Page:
The Stylus 1000's sturdy metal body has a gentle wedge shape, making the camera extremely comfortable for one-handed use. However, the tapered left side makes it even more awkward for left-handed users than most point-and-shoots. The controls are mostly flat buttons that are responsive under the thumb, but extremely similar in feel. It's easy to accidentally hit the menu button instead of the direction pad when reviewing your photos. The power and the image-stabilization buttons sit on either side of the shutter release, but they're recessed enough that you probably won't accidentally press them while shooting.
Though light on the manual controls, the Stylus 1000 has some very nice features. Like all Stylii, its metal body has rubber gaskets and seals to keep water and gunk out. You can't shoot underwater, but you can splash it without fear or hesitation. For low-light and action shots, the Stylus includes digital image stabilization and can shoot at as much as ISO 6,400, but images greater than ISO 1,600 are cut down to five megapixels. The camera lacks an autofocus light, but it does automatically increase the gain of its 2.5-inch screen when shooting in low light, making it easier to frame your shot. Besides some basic controls, such as exposure compensation, ISO, and white balance, it has 24 scene modes that let casual shooters set the camera for the type of shot they want. The camera also includes a 30fps VGA movie mode for shooting video clips.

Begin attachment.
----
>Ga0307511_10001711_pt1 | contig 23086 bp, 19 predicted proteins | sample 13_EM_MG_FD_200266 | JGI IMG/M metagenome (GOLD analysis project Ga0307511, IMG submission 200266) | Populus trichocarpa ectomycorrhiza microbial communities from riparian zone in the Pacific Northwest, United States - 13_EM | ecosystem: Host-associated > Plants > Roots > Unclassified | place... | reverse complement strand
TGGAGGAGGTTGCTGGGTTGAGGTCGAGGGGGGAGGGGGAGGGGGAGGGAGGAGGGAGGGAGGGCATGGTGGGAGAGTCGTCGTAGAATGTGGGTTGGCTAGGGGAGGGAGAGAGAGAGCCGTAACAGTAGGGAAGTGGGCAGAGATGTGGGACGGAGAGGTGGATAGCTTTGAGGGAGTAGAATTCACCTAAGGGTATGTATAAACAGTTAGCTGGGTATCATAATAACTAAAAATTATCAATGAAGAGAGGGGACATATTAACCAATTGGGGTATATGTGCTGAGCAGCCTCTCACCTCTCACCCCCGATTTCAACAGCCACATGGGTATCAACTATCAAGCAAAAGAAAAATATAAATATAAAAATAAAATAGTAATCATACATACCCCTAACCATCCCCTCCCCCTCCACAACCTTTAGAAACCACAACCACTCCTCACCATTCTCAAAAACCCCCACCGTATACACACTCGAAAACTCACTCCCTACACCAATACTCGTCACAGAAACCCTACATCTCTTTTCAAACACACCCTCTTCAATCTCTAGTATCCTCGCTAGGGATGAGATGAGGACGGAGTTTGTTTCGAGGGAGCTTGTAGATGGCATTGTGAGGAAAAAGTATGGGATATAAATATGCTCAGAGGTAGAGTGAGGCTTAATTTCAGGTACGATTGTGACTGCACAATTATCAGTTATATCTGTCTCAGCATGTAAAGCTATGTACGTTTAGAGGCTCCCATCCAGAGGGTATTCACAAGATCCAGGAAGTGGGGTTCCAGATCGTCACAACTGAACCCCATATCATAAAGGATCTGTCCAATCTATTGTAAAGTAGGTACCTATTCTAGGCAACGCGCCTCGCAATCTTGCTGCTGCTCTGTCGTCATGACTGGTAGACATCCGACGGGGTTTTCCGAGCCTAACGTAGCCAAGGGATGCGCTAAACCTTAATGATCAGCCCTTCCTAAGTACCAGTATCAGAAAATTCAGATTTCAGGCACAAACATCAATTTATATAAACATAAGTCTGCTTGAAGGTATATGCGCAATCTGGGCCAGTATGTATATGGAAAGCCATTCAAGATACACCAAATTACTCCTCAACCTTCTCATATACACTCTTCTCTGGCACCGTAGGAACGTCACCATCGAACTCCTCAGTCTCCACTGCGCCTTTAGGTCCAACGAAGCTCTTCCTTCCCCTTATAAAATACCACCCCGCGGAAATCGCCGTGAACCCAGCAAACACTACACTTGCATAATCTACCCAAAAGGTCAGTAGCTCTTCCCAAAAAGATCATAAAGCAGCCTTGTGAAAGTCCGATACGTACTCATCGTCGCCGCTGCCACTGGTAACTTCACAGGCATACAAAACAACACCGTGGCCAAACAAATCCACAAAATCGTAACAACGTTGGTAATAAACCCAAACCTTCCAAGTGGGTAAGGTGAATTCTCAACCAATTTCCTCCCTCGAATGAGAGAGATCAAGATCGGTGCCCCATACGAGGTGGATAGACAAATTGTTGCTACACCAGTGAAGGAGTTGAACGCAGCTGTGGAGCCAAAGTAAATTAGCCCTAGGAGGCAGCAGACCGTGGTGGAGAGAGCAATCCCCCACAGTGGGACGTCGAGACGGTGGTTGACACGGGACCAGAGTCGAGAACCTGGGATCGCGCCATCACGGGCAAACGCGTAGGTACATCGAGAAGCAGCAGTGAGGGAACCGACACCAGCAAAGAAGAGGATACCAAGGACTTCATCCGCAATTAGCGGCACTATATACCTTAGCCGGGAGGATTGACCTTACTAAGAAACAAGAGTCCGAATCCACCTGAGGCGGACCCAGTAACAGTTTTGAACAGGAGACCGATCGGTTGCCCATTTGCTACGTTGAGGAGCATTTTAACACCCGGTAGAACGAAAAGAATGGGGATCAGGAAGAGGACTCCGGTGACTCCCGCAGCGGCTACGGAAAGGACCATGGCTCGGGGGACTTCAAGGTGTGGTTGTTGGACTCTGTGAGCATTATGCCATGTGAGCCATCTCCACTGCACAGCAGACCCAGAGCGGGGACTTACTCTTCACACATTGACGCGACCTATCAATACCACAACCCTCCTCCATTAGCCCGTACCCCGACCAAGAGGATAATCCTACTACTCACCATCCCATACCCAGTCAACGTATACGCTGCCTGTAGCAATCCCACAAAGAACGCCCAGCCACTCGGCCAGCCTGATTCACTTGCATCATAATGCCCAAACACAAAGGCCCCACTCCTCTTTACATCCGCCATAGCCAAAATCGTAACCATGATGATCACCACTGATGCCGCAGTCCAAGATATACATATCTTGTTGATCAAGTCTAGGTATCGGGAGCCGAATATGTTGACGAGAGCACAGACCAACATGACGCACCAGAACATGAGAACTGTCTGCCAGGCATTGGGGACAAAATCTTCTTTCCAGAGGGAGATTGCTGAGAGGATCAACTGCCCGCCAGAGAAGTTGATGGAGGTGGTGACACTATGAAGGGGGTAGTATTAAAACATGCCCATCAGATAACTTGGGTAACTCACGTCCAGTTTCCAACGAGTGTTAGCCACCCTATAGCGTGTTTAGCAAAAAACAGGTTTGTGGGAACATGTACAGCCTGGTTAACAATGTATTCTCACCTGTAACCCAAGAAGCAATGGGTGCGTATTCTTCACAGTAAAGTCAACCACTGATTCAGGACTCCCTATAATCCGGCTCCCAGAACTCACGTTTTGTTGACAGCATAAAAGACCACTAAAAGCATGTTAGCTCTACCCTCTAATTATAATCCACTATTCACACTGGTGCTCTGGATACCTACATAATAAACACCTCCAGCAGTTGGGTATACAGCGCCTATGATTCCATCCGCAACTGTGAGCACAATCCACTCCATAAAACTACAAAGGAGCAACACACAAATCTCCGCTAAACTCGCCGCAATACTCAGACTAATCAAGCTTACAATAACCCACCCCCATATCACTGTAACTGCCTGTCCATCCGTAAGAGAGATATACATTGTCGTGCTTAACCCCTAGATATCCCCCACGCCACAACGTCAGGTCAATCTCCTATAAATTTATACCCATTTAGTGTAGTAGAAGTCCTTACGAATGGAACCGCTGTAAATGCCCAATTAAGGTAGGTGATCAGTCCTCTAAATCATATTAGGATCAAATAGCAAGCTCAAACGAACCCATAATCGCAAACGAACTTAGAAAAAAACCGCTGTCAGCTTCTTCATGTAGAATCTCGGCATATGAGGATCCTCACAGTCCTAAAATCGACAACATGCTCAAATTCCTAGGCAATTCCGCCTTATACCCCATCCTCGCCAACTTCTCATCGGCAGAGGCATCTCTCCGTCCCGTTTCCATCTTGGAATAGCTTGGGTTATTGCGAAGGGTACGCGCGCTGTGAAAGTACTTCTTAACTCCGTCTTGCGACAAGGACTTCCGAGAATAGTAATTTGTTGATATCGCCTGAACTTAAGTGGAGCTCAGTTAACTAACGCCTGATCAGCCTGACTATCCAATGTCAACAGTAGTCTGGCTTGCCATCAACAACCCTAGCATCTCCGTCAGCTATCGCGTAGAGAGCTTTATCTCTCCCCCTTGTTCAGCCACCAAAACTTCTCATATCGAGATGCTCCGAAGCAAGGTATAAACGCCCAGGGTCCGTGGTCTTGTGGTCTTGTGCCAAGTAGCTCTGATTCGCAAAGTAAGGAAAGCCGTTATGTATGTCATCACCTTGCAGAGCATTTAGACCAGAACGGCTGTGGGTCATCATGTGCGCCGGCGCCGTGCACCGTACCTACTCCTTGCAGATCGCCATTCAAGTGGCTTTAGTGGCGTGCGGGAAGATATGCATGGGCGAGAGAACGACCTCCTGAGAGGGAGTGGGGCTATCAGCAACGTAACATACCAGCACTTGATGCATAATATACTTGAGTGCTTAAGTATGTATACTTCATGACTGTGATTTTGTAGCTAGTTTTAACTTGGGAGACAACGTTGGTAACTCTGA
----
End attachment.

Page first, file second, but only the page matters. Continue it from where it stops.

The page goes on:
The Stylus 1000 performed sluggishly in our tests, especially in dim light. It took only 1.7 seconds from power-on to first shot, but after that we endured a 3.3-second wait between shots without flash. That pause increased to an even 4 seconds with the onboard flash enabled. Shutter lag measured a respectable 0.7 second in bright light, increasing to 1.3 seconds in dim conditions. Burst mode could shoot at only half-resolution or less, but proved quite fast at 3.8fps.
Noise is the Stylus 1000's greatest weakness. It started to manifest at ISO 200 and became quite noticeable at ISO 400. At ISO 800 and 1,600, images suffered from a distinct, greenish-purple grain, and details became horribly softened. At the 5-megapixel settings of ISO 3,200 and 6,400, even coarse details were completely destroyed by noise.
However, at low ISO settings, the Stylus's 10-megapixel images were large and quite crisp, with fine details showing up clearly. We noticed distinct purple fringing on the edges of white objects and some slight barrel distortion at the lens's widest angle, but otherwise the camera's images looked very good.
The Olympus Stylus 1000 offers high-resolution images and a water-resistant metal body. Unfortunately, noise issues and slow performance mean poor photos in low light. Unless splashability is a major factor in your purchase, you might want to look at other 10-megapixel cameras. The Panasonic Lumix DMC-LX2 offers a great lens and tons of manual controls, while the Canon PowerShot SD900 stuffs its 10-megapixel sensor into a frame even smaller and sleeker than the Stylus 1000's.
|Typical shot-to-shot time||Time to first shot||Shutter lag (typical)|